Of course, this is not the first time a situation of such nature would occur in this country. Sometime last year, after the triumphant return of the nation’s under-17 football team, Olu Maintain of the Yahooze fame, was on hand as the main attraction at the state-organised reception for the victorious team at the Eagle Square in Abuja. And dignitaries at the occasion, including ministers, state chief executives, and heads of other agencies and parastatals, all jigged to Maintain’s rendition of Yahooze, a song that brazenly glorifies internet scam. We may want to argue that these songs are just another set of songs and that their being performed at such events is just another item on the programme, but not when or where parts of Nigeria’s national monuments are involved or when you put all of that side by side the opinion other people have of us as a place where the trend of advance fee fraud is allowed to thrive. To them, such trends may well represent a more than tacit endorsement of 419 for such things to take place at social gatherings or events organised by some of the most reputable agencies or organizations in the country. Encomium magazine and Kennis music certainly fall into the category of what you can refer to as reputable media/entertainment organizations in Nigeria.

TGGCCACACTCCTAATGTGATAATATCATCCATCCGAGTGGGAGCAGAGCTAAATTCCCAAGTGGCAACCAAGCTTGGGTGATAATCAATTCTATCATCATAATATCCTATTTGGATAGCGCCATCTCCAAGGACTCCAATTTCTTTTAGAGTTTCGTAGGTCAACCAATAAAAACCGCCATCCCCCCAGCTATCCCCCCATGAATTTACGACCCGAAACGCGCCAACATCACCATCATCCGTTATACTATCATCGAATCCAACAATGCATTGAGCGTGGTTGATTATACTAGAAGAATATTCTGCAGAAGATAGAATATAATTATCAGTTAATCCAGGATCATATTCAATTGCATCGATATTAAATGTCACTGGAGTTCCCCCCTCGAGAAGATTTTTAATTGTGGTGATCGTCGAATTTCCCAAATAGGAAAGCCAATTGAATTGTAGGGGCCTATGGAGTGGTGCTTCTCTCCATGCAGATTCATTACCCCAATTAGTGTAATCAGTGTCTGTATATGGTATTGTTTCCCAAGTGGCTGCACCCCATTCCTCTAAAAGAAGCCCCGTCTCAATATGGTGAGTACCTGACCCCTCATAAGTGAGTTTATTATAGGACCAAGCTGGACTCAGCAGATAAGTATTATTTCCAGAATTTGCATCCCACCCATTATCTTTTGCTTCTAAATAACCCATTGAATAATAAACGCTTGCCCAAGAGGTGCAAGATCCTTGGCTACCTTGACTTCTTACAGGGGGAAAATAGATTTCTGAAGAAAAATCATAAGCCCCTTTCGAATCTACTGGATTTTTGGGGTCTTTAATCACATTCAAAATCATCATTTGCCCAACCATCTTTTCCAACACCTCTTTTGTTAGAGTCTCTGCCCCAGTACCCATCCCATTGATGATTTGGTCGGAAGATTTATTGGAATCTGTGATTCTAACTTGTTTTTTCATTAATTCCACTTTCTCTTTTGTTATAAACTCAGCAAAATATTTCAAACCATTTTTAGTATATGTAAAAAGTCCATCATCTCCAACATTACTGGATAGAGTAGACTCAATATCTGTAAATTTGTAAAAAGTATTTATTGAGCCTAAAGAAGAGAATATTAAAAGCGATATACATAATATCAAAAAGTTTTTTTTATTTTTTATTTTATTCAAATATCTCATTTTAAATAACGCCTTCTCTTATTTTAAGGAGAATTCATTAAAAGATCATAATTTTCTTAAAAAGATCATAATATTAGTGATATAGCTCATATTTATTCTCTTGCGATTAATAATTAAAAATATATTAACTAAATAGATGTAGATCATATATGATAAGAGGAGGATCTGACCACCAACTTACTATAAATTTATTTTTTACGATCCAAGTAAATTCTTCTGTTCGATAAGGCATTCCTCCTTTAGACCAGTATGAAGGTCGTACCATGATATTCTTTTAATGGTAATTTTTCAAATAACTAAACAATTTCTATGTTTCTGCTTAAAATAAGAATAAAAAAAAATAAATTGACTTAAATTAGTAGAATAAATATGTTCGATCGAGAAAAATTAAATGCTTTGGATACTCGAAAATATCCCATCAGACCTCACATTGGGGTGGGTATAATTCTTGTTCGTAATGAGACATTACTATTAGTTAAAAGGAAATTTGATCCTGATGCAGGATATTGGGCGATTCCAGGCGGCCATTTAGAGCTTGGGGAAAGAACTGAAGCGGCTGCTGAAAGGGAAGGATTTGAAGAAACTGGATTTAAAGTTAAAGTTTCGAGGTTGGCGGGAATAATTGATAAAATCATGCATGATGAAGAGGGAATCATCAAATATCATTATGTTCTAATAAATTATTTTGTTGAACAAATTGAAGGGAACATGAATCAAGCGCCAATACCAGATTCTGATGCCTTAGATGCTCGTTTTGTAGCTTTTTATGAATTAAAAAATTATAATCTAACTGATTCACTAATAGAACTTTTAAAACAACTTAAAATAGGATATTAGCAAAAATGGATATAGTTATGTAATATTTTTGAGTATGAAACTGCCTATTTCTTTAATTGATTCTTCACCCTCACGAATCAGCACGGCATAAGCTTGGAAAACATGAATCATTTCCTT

It is probably nobody else’s headache when a recording label and an artiste exploit their creativity to make a living and entertain others, but it is every well-meaning person’s business when such gifts or activities tend towards affecting the society negatively. Music is a social device, a medium not only for entertaining the society but also for educating, enlightening or orientating society. This form of art has perhaps, the most influence on pop culture. With hip hop especially, songs and their underlying meaning, whether accidental or intended, build young people and shape their character or value system against what they consider ‘chic’ or ‘in’ from listening to songs and watching music videos (sagging, bling bling dressing, men wearing ear rings and tattoos are just a few hip hop-induced fads today). Therefore, with songs like Yahooze and Maga Don Pay we run an all-too-clear risk of conditioning the young and impressionable amongst us to consider internet scam and advance fee fraud, in general as ‘chic’ or ‘in’ while at the same time, we tacitly tell the outside world that we have no problems with having everyone hold fast to their purse each time or anywhere one of us introduces themselves as a Nigerian. And when we gleefully play these songs at important occasions we only reinforce this view.